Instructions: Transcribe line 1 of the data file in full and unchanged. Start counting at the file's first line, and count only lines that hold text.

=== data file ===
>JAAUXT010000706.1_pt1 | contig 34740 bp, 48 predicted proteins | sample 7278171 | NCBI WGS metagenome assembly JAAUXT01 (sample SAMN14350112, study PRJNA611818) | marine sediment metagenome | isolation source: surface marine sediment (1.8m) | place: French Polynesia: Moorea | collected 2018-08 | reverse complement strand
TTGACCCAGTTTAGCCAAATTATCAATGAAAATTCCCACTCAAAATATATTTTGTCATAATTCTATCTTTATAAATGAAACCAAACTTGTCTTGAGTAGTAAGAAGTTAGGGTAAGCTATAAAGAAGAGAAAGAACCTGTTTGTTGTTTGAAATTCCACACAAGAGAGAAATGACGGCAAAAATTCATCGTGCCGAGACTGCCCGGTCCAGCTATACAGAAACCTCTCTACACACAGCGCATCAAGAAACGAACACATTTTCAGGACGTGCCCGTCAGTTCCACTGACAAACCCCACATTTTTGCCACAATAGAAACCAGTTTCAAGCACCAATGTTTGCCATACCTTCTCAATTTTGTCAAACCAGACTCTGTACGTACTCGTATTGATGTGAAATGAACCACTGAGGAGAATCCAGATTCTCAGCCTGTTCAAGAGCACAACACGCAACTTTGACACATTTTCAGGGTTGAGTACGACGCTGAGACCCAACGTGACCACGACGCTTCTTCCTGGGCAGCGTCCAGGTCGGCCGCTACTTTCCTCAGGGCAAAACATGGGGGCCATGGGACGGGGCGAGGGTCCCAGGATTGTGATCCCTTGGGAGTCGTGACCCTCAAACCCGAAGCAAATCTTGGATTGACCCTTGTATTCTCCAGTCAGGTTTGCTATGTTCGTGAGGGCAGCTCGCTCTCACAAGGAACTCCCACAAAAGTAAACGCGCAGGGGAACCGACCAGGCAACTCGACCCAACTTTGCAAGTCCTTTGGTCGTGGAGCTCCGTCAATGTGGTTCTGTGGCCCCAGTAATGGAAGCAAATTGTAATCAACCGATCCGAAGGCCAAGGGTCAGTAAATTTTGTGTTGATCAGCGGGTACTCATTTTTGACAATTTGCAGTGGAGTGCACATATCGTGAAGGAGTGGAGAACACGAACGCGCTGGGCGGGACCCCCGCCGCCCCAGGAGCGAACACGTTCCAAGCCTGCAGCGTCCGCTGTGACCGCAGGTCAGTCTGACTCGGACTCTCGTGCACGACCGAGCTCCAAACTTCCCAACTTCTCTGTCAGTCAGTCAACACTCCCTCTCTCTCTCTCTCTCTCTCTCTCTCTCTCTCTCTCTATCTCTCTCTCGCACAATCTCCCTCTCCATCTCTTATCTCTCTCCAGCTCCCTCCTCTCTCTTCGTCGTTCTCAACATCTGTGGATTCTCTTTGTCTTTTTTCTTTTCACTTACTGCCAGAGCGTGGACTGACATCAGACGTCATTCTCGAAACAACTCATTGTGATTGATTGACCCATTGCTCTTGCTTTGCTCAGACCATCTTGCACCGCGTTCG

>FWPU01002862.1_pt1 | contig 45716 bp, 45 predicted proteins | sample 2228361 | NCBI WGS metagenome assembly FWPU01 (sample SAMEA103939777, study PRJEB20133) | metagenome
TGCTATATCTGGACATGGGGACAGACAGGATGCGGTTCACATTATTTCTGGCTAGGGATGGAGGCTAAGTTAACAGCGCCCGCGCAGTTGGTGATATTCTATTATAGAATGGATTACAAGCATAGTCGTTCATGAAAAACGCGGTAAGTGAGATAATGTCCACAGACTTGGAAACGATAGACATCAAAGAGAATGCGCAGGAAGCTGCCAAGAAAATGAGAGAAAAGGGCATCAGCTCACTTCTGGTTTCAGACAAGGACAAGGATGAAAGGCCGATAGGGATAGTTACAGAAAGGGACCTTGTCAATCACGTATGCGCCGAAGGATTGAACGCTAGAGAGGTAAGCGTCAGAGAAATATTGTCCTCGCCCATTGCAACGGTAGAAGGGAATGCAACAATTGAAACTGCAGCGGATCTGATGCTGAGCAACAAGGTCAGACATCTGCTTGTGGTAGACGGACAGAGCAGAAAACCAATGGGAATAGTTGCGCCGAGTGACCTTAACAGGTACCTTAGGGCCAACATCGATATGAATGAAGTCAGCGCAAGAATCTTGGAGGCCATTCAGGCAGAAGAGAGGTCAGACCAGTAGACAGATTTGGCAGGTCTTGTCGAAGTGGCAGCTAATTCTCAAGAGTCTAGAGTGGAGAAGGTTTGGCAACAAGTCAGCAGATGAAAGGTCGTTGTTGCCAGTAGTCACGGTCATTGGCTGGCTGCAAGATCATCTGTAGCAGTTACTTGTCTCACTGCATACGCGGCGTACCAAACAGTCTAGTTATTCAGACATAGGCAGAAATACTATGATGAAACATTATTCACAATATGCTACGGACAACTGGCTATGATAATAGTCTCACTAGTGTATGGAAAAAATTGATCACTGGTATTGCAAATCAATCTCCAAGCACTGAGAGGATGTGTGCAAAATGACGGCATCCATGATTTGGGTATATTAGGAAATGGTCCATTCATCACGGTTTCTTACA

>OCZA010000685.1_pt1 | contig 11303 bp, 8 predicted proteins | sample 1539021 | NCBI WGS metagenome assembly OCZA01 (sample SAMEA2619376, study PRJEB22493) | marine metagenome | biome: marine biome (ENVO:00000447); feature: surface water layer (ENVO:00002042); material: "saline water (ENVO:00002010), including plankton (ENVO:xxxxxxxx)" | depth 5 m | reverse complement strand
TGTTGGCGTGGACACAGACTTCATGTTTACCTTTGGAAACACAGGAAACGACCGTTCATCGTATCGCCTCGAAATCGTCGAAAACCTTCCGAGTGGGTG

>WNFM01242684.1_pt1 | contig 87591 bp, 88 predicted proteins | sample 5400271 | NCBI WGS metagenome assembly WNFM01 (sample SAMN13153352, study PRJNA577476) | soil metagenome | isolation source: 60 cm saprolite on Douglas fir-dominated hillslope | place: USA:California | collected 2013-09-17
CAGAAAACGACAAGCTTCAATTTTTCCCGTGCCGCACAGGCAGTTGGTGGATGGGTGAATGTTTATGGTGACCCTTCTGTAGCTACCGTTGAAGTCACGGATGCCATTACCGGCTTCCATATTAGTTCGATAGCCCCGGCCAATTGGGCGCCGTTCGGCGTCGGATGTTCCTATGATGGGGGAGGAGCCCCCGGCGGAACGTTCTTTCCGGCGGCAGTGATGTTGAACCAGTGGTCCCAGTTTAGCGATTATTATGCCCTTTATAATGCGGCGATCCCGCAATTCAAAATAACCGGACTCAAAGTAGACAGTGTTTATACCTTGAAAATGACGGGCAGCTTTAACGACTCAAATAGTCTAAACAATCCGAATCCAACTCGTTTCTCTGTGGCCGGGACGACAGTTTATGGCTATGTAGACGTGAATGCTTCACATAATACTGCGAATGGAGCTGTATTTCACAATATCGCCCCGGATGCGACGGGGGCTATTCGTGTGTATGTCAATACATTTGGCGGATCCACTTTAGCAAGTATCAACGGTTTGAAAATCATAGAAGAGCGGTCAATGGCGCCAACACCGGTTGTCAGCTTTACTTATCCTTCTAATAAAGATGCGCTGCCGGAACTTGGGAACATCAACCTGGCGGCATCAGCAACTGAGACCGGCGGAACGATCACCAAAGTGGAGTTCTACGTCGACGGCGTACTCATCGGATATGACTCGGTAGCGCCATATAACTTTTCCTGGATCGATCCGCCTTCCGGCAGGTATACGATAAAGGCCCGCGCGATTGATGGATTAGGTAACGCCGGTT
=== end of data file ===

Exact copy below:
>JAAUXT010000706.1_pt1 | contig 34740 bp, 48 predicted proteins | sample 7278171 | NCBI WGS metagenome assembly JAAUXT01 (sample SAMN14350112, study PRJNA611818) | marine sediment metagenome | isolation source: surface marine sediment (1.8m) | place: French Polynesia: Moorea | collected 2018-08 | reverse complement strand